Expedia said Wednesday that hotel reservations in France by overseas clients plunged during the recent unrest that spread through poor suburbs and towns across the country.

Expedia said that, while there was little change in the first week of unrest that began Oct. 27, its reservations by U.S. travelers decreased by 44 percent in the second week. Hotel reservations by Canadians fell by 33 percent, and by 27 percent for British and Germans.

"The impact of these events on French tourism was clear," said Fabien Bourdier, head of the French version of the site Expedia.fr, according to a statement.

There has since been a "timid" return to online bookings for France, he said.

French authorities have denied suggestions that the unrest, marked mainly by arson attacks, would have an impact on tourism. However, Tourism Minister Leon Bertrand said Wednesday on LCI television that there had been some cancelations, notably in the Paris region and especially at the "grand palaces" -- the luxury hotels "where tourists who come from far away" often stay.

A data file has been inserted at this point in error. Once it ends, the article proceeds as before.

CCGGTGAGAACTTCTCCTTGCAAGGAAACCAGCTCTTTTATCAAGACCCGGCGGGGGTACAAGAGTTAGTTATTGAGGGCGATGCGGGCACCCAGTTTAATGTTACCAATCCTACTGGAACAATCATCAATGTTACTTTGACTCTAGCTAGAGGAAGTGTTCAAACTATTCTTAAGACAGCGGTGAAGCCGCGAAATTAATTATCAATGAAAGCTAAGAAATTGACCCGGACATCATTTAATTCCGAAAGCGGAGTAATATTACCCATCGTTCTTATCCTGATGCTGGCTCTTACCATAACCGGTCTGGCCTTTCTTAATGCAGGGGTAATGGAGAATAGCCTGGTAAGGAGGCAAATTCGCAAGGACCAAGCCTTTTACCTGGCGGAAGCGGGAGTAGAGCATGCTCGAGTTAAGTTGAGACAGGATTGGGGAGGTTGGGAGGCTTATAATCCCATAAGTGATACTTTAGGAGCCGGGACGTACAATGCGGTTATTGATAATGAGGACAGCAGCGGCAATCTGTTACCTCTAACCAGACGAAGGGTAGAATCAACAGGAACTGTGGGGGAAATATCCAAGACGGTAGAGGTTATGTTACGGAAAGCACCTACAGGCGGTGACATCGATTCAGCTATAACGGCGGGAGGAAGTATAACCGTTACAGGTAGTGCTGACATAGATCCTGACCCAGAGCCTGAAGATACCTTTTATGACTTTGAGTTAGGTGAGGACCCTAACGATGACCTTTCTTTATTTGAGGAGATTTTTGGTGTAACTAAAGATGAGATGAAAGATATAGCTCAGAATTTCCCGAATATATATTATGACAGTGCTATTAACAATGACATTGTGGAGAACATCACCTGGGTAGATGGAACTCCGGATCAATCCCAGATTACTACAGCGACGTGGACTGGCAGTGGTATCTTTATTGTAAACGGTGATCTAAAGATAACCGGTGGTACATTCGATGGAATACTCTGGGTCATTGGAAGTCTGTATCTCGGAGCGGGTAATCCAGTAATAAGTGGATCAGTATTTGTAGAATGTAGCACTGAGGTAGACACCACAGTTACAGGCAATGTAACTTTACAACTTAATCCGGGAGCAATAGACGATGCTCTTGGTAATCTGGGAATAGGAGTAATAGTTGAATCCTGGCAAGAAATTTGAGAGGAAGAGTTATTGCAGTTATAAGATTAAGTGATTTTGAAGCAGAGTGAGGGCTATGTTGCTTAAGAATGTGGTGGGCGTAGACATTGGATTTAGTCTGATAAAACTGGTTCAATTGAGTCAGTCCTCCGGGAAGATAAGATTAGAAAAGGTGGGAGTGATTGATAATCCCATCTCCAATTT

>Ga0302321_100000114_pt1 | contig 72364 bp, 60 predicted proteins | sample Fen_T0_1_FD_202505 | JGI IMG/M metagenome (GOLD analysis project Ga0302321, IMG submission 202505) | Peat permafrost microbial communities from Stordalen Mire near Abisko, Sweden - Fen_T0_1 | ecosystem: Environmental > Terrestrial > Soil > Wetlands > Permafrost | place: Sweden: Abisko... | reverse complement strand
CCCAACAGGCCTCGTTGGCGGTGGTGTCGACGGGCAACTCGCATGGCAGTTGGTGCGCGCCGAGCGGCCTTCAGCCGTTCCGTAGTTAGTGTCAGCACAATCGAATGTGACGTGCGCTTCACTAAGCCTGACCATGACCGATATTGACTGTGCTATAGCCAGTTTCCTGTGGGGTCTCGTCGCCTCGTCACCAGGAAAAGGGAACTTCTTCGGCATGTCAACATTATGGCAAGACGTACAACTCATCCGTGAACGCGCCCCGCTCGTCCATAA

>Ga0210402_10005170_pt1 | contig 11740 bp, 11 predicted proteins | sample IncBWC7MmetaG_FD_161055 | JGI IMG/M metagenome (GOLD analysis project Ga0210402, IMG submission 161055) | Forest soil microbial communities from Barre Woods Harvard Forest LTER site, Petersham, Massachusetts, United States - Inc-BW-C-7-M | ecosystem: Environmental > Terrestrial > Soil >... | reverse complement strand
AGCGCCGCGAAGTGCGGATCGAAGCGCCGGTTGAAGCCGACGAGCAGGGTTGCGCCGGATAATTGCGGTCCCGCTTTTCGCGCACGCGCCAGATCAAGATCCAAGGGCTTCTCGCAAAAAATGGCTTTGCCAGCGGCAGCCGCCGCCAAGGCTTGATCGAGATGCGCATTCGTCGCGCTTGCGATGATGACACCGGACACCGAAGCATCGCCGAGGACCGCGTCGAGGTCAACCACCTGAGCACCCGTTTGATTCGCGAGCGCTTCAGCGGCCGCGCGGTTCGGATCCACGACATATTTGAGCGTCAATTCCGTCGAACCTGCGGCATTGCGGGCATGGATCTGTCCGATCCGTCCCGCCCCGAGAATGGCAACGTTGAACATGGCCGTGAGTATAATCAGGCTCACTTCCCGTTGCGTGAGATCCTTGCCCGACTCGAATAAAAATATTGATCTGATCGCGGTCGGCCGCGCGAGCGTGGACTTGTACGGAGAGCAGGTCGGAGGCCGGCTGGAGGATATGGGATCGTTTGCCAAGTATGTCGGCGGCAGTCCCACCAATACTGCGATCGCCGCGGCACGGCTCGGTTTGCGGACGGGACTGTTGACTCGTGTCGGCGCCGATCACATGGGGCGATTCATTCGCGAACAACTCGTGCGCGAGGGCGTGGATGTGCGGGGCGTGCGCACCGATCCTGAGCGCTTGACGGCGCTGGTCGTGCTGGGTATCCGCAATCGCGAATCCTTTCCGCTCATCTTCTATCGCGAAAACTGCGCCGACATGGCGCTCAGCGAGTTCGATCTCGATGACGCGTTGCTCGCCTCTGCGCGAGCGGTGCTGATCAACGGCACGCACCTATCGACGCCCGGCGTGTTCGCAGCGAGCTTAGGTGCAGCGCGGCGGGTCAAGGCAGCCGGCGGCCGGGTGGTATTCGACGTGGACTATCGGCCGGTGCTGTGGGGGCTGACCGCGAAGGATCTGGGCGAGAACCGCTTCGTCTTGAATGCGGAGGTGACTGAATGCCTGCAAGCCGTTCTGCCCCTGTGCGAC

"I'm thinking of Chinese. I'm thinking of Americans. I think, for example, of the Japanese," Bertrand said. The minister added, however, that no groups had canceled trips here, and "that is why I say that we don't have reason to fear."

He said a campaign would be launched directed, notably, at Japanese and Chinese.

Bertrand took a crack at the U.S. media, reiterating claims by other French officials that the American press, particularly television, had sensationalized the unrest, "showing images that were sometimes exaggerated."

During the unrest, youths set fire to warehouses, schools and other edifices and torched vehicles. At its height, more than 1,400 cars were torched in one night.